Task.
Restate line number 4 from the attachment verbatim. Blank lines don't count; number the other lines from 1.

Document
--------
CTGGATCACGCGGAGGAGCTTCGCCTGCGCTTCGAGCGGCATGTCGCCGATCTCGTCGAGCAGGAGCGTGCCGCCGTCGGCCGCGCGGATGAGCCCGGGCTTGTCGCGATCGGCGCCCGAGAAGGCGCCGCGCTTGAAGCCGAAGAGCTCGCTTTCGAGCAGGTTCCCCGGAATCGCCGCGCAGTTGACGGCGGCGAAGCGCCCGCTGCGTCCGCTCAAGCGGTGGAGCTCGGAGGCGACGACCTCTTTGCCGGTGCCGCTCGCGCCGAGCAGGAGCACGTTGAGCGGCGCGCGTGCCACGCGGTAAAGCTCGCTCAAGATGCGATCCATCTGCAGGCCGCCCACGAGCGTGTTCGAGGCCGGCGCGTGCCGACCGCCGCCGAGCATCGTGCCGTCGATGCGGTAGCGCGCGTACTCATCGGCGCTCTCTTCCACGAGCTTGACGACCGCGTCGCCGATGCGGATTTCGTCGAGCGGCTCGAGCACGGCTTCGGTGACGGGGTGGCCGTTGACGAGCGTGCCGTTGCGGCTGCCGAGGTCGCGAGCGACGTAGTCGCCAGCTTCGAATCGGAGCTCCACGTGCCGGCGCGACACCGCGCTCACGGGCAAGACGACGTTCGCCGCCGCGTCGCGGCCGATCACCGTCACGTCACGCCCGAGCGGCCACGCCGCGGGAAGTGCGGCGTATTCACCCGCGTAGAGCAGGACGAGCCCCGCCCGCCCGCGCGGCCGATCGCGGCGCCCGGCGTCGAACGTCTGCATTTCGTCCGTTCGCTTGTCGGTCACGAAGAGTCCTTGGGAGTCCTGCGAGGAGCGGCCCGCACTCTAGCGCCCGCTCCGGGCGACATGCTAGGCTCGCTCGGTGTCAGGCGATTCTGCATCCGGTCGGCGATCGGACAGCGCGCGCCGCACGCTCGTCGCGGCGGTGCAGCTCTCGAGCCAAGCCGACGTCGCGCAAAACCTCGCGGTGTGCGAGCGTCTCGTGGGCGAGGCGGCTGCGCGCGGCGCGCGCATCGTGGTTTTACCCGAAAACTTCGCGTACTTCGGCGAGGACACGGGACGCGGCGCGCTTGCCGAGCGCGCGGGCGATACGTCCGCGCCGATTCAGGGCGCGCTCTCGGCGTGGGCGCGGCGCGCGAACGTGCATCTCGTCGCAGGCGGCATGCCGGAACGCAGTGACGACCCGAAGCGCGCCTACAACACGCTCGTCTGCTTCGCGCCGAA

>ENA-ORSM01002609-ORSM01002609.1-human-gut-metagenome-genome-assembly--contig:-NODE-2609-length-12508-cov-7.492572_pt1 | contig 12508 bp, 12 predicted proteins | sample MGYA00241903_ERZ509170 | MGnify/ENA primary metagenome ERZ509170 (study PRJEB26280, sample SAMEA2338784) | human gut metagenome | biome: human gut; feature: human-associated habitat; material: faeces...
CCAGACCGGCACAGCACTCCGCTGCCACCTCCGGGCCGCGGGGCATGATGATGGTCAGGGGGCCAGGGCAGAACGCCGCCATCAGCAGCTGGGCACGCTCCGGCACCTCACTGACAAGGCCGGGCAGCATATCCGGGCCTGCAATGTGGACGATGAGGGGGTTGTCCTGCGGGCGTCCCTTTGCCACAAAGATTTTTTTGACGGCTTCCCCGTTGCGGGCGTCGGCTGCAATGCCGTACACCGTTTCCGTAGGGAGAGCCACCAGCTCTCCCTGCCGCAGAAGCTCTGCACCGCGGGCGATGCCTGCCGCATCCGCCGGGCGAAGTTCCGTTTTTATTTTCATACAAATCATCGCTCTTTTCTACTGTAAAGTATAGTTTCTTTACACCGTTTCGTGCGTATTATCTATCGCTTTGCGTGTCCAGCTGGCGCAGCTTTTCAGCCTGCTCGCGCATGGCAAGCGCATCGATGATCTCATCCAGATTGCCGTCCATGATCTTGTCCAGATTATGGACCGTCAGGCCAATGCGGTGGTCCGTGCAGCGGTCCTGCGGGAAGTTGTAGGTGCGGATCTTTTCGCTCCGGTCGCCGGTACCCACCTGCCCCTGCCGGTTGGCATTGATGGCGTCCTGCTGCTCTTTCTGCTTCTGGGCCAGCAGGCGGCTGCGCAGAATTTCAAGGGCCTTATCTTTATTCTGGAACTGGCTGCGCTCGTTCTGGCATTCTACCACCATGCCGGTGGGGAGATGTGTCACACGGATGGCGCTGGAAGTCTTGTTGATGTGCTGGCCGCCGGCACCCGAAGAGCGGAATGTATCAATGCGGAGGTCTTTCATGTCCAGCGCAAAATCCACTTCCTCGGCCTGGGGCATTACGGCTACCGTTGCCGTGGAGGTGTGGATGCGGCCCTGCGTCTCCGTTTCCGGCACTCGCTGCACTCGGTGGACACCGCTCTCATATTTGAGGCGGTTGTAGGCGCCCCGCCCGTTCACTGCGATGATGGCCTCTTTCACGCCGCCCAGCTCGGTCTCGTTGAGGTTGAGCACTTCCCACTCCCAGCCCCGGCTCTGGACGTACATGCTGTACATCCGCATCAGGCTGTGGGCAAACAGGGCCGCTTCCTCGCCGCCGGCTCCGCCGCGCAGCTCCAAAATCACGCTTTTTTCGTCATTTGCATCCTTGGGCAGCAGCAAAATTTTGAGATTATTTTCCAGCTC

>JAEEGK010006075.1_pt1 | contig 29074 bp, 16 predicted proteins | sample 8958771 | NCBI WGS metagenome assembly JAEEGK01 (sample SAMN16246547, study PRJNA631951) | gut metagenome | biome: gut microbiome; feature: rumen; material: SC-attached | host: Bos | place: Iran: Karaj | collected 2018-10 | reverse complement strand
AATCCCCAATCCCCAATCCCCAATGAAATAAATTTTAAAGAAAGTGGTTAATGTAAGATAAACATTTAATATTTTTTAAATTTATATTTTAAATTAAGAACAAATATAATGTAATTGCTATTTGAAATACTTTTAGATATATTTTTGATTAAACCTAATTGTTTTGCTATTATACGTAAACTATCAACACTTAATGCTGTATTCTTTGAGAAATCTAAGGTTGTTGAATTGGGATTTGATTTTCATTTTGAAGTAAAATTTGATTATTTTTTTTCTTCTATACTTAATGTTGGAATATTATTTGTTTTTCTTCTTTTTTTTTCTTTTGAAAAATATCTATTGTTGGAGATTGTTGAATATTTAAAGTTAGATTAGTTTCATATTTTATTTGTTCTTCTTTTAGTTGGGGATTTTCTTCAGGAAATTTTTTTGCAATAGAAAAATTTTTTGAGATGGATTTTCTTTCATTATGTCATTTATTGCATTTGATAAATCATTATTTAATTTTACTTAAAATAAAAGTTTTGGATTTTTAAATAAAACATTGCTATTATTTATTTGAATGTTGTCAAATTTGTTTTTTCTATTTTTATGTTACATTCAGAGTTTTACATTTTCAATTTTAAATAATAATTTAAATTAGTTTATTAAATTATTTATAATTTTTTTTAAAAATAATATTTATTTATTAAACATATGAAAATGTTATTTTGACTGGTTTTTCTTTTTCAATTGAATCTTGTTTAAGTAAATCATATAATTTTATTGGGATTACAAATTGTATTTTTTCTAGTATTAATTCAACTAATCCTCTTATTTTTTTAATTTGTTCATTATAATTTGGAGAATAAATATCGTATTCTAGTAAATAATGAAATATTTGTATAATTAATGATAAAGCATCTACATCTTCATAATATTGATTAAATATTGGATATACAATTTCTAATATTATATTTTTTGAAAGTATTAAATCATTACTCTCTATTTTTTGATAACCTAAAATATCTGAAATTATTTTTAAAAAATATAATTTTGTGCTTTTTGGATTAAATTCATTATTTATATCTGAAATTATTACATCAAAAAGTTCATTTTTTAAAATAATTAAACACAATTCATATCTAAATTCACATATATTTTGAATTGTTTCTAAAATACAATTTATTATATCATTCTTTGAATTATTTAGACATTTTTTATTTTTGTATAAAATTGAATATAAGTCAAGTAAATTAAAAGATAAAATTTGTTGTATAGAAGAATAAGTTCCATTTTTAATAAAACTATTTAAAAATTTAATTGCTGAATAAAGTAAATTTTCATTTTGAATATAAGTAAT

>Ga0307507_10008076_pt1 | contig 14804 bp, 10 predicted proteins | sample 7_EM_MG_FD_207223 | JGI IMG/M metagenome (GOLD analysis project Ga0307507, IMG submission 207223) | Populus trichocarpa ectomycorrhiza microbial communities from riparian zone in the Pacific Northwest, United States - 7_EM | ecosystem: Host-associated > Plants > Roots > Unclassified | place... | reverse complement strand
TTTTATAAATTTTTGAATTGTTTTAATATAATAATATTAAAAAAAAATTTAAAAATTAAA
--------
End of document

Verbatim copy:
>JAEEGK010006075.1_pt1 | contig 29074 bp, 16 predicted proteins | sample 8958771 | NCBI WGS metagenome assembly JAEEGK01 (sample SAMN16246547, study PRJNA631951) | gut metagenome | biome: gut microbiome; feature: rumen; material: SC-attached | host: Bos | place: Iran: Karaj | collected 2018-10 | reverse complement strand